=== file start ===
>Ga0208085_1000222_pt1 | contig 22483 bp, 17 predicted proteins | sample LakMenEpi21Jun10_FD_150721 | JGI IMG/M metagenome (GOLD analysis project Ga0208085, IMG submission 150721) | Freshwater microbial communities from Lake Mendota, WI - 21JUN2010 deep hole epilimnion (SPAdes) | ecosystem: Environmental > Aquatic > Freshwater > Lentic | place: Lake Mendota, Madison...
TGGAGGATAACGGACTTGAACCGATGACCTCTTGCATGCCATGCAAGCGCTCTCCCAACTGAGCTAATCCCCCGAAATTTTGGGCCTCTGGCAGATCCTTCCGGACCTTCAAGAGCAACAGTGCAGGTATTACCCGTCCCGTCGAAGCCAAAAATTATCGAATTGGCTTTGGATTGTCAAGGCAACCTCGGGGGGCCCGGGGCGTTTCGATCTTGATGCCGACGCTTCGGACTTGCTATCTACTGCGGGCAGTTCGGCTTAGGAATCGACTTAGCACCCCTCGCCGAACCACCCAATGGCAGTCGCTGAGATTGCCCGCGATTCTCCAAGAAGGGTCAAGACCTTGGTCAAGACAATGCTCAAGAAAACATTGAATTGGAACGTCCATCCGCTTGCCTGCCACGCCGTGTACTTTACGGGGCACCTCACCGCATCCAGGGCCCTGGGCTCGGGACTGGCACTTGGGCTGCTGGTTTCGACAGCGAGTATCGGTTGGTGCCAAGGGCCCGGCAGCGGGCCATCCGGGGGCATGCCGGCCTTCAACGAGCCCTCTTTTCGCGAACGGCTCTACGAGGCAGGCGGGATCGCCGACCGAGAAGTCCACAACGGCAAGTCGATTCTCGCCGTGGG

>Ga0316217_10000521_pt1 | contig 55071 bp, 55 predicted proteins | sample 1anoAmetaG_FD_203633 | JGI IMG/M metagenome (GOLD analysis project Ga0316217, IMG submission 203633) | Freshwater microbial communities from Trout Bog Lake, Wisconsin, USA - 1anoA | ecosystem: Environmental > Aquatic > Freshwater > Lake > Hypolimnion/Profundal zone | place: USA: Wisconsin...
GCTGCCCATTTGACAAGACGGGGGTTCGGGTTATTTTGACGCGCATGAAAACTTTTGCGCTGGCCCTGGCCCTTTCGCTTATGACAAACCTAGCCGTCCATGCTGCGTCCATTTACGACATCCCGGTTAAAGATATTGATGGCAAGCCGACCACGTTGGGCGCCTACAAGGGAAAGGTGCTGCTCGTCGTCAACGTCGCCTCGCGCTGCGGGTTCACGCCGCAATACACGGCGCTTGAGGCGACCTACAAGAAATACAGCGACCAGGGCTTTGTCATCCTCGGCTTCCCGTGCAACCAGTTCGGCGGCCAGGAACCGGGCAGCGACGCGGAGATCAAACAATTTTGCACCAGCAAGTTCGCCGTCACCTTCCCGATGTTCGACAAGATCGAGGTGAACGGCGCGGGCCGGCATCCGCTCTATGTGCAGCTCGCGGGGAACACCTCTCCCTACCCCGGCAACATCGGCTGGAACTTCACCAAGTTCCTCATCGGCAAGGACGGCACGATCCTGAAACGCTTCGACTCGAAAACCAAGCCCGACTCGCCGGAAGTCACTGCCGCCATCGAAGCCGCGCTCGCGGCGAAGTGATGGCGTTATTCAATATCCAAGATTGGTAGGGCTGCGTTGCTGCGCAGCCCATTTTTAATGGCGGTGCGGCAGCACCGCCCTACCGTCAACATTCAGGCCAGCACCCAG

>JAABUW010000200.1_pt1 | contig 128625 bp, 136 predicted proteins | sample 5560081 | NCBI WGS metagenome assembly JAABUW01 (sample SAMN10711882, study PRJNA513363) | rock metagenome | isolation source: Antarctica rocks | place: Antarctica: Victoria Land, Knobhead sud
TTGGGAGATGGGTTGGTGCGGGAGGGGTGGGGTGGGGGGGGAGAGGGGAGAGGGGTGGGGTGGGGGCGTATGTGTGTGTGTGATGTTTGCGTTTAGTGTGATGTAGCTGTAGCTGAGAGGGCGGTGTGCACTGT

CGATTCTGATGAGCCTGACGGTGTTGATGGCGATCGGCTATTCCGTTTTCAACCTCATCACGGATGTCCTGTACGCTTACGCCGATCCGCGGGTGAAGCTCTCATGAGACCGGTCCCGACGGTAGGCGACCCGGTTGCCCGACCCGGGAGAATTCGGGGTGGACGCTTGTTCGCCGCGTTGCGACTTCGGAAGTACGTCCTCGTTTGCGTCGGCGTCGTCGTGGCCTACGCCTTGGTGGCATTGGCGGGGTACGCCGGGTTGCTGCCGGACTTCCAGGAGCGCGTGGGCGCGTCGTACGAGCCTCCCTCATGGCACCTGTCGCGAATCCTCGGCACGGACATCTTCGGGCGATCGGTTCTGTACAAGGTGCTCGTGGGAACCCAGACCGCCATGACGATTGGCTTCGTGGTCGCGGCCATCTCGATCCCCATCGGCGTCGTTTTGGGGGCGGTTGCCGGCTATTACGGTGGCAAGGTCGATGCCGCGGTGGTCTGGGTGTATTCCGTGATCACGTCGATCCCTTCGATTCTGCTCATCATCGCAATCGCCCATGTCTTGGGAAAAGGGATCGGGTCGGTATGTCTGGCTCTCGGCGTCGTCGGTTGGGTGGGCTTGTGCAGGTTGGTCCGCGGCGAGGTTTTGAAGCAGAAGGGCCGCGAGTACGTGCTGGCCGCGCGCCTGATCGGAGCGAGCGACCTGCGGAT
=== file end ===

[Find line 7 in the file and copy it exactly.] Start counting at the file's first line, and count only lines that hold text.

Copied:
CGATTCTGATGAGCCTGACGGTGTTGATGGCGATCGGCTATTCCGTTTTCAACCTCATCACGGATGTCCTGTACGCTTACGCCGATCCGCGGGTGAAGCTCTCATGAGACCGGTCCCGACGGTAGGCGACCCGGTTGCCCGACCCGGGAGAATTCGGGGTGGACGCTTGTTCGCCGCGTTGCGACTTCGGAAGTACGTCCTCGTTTGCGTCGGCGTCGTCGTGGCCTACGCCTTGGTGGCATTGGCGGGGTACGCCGGGTTGCTGCCGGACTTCCAGGAGCGCGTGGGCGCGTCGTACGAGCCTCCCTCATGGCACCTGTCGCGAATCCTCGGCACGGACATCTTCGGGCGATCGGTTCTGTACAAGGTGCTCGTGGGAACCCAGACCGCCATGACGATTGGCTTCGTGGTCGCGGCCATCTCGATCCCCATCGGCGTCGTTTTGGGGGCGGTTGCCGGCTATTACGGTGGCAAGGTCGATGCCGCGGTGGTCTGGGTGTATTCCGTGATCACGTCGATCCCTTCGATTCTGCTCATCATCGCAATCGCCCATGTCTTGGGAAAAGGGATCGGGTCGGTATGTCTGGCTCTCGGCGTCGTCGGTTGGGTGGGCTTGTGCAGGTTGGTCCGCGGCGAGGTTTTGAAGCAGAAGGGCCGCGAGTACGTGCTGGCCGCGCGCCTGATCGGAGCGAGCGACCTGCGGAT